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This seems like just another shoot-'em-up at first but as the different obstacles, game size and other complexities reveal themselves it turns into a tough game of skill and tactics. The control method adds a new dimension to the gameplay, although it takes a while to get the hang of it. You'll find yourself coming back to this one time and again trying to avoid being a 'raw recruit' or a 'clod hopper'. I liked the animation of the spaceship and once you've mastered its movement it is highly manoeuvrable. I can't see what it's got to do with the past but I'd like more games like this in the future.


Controlling the amazing Leeper

One of the most unusual aspects of the game is the movement of your Leeper spacecraft. Looking more like a footless frog it's a joy to watch as it heaps and spins its way through the landscape.

The control takes a little getting used to. Joystick up causes the craft to accelerate by leaping forward off the ground. Since the height of the craft can be critical at some points, the leaping has to be carefully timed.

However, should you need to, a quick pull back on the joystick stops the craft dead, while movement left and right causes to spin towards the appropriate side of the screen.

Overall the control has a great feel to it.



Welcome to Game of the Week! Each week there will be a new featured game on this page. The game may be good, average or diabolically bad, it really doesn't matter! Just look at the pics, read the text and enjoy the nostalgia! :-) Game of the Week! is open to contributions so if you would like to contribute a game article for this page you're more than welcome to! Every article we receive will be considered!
1984 Activision
Programmed by Tim Wilson
Most text of the present article comes from the review published in the first issue of the British C64 magazine ZZAP!64 (May 1985).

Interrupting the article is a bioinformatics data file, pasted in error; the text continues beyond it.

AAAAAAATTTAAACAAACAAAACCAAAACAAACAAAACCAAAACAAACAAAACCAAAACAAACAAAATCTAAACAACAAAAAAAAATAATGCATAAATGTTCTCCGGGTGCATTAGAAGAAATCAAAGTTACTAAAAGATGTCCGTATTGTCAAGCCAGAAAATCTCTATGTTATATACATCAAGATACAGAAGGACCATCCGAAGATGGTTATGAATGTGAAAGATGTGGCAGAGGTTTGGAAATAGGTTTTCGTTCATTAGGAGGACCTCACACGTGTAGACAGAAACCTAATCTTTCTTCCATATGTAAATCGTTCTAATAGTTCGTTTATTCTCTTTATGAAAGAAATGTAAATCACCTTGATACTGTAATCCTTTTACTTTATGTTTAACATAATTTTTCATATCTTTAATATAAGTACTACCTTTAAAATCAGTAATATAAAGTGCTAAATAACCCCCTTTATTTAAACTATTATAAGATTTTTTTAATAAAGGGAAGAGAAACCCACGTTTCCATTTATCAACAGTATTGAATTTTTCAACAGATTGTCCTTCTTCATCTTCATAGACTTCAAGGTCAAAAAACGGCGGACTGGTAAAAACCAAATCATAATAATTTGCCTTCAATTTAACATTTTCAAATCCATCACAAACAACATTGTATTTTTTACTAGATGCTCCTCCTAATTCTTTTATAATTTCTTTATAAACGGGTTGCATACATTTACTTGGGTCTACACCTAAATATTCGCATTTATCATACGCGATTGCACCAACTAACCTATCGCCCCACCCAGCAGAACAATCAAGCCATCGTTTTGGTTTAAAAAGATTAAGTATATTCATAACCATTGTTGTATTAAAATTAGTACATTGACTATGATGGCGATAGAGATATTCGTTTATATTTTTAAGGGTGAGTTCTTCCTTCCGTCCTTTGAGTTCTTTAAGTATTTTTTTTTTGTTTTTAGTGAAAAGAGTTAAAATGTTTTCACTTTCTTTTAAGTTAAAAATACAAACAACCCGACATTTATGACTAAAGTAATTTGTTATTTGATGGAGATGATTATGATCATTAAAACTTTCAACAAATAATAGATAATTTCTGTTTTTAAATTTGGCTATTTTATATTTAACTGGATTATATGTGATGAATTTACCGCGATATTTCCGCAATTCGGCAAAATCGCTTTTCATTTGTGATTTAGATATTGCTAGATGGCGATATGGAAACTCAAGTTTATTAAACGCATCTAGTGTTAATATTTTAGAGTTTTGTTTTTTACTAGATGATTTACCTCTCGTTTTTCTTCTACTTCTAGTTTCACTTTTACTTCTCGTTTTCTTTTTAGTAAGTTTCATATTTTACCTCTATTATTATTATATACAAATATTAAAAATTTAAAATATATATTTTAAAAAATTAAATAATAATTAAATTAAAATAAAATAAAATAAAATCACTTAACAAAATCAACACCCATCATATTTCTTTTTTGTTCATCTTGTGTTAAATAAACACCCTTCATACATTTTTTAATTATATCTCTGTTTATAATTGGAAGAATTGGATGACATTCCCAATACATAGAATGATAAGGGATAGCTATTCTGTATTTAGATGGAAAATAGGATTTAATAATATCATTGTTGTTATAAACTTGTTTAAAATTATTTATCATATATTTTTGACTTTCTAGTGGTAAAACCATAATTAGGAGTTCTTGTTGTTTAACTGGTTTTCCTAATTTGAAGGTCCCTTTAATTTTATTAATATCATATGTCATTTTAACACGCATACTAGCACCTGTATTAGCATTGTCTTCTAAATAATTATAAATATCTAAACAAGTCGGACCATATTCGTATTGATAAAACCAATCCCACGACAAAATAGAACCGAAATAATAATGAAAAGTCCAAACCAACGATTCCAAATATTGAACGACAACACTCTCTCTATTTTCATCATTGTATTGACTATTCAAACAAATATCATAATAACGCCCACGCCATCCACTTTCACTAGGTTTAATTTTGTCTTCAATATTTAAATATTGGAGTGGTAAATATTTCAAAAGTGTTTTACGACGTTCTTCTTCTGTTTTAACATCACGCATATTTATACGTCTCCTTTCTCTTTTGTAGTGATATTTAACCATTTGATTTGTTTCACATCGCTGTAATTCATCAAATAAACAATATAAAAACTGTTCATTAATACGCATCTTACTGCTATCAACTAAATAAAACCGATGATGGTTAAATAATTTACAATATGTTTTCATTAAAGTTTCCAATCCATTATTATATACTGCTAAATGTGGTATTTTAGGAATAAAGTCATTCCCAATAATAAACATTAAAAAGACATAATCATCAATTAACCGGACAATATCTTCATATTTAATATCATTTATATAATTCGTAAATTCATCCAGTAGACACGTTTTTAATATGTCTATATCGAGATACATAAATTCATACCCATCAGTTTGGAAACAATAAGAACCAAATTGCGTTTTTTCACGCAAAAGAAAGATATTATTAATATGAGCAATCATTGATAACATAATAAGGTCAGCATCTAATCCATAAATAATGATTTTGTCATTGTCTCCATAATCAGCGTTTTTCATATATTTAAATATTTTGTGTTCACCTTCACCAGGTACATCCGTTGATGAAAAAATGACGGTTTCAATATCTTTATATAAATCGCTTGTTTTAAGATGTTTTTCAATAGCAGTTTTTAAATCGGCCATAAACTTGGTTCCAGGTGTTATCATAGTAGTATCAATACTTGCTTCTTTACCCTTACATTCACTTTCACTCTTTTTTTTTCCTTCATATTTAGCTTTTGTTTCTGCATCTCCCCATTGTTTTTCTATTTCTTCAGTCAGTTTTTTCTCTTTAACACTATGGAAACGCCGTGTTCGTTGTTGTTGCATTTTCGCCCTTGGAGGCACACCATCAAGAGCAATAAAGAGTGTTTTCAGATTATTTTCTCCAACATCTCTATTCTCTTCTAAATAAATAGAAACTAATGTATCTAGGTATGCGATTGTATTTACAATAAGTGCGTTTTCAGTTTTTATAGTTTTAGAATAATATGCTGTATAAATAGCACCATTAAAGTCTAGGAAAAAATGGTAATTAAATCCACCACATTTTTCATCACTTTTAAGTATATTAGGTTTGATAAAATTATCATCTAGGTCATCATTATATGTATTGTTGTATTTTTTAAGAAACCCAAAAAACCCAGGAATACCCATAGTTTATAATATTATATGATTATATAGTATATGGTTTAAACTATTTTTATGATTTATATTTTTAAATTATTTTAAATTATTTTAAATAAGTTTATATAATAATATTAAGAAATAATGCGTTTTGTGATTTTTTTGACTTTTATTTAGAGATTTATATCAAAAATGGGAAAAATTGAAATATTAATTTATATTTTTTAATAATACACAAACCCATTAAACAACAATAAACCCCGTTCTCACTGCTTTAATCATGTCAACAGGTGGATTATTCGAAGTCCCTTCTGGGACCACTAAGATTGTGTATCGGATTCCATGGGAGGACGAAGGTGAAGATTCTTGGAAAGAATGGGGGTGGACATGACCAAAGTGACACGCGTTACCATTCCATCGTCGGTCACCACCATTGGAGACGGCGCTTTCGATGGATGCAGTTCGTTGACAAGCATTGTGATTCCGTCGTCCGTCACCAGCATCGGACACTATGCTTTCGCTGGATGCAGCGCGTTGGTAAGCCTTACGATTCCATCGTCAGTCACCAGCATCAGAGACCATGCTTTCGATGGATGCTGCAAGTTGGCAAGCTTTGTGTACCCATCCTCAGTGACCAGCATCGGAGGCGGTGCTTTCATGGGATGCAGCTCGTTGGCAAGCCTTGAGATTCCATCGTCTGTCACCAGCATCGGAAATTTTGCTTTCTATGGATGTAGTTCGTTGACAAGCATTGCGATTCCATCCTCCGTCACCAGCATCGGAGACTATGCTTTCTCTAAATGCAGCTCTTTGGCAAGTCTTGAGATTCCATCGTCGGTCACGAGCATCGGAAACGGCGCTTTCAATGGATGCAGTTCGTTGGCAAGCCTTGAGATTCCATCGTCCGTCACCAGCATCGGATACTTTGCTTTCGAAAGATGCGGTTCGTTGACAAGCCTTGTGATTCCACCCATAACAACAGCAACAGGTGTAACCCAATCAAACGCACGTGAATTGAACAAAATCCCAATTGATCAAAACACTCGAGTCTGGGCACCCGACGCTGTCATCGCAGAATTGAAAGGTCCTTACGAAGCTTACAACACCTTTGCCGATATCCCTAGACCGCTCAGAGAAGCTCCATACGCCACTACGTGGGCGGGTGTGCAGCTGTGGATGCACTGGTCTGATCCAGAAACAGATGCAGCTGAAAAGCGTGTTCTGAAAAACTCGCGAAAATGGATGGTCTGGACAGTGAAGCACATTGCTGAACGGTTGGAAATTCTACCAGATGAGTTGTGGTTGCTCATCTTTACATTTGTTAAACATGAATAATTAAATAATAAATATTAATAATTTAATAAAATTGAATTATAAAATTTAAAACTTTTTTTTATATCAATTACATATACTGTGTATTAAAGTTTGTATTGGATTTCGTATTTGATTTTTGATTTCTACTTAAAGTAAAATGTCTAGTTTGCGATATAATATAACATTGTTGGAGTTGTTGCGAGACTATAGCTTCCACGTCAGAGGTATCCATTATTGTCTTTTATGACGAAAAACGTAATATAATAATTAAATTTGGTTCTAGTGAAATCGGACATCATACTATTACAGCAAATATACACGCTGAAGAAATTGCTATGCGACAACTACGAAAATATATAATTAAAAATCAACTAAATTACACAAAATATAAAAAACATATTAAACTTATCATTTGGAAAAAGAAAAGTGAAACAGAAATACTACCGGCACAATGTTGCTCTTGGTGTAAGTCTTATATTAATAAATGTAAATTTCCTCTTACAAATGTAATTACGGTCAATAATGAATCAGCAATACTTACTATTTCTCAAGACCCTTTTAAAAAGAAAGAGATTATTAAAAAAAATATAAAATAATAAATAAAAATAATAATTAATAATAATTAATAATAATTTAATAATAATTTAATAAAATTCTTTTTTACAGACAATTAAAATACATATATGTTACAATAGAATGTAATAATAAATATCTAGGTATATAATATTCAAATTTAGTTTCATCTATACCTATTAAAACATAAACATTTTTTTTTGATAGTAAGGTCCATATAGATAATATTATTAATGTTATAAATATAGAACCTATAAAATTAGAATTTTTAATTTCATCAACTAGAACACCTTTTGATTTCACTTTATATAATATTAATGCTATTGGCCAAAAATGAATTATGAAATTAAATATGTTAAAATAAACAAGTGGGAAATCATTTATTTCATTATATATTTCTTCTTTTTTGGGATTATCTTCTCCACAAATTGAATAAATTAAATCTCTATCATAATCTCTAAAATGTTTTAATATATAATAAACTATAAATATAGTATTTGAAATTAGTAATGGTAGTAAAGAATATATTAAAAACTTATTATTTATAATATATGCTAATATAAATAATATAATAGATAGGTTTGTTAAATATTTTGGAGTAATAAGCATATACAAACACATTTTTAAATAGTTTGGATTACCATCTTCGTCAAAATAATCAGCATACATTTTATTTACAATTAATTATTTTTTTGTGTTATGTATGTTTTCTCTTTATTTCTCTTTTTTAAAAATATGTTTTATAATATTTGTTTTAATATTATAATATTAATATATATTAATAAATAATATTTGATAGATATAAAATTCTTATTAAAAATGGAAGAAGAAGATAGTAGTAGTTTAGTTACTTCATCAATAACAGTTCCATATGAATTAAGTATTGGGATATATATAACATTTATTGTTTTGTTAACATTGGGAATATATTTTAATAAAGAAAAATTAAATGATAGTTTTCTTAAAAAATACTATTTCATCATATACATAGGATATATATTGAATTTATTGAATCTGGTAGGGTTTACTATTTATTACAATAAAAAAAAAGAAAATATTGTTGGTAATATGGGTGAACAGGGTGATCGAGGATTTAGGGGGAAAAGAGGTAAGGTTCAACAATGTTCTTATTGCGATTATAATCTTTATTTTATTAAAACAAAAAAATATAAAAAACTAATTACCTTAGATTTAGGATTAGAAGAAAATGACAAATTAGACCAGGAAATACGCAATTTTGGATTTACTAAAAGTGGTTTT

Activision, £9.99 cass, £19.99 disk, joystick only

O 3D shoot-em-up with unusual graphics
O Large map to cover with leaping, rotating craft

It’s the year 8878 and exploration has become a thing of the past, apart from the select few known as the pastfinders.

Exploring and mapping hostile territory is the aim of the game. Armed with scant supplies and five ‘Leepers’ you have to scuttle and bound your way across a vertically scrolling 3D landscape.

The playing area itself is very large and the scenery crisp and varied with clouds, walls, towers and abstract designs to be negotiated. Basically this is a very addictive shoot-’em-up/strategy game in the Xevious/River Raid style.

When you begin the game you are presented with a small portion of a map with coloured areas: green which are low in radiation and red areas which are high. The idea is to explore as much of the map as possible. You can choose the direction you want to go in by moving an arrow.

Partially revealed map of the terrain - the areas so far covered have been blacked out. Note the two bases situated in the red (high radiation) area. Go to these to deliver the seven artifacts currently held.

Then you are presented with a list of four supplies for you to choose from: heavy metal, which acts as a radiation barrier, a deradiator which removes all the radiation absorbed, a beam shield which gives the Leeper protection from enemy fire and a scrambler which stops the enemy from tracking you.

All the supplies should be used only in extreme emergencies - although there are other supplies littered over the landscape, these are all few and far between. There is also an opportunity to pick up extra lives, but these too are extremely scarce.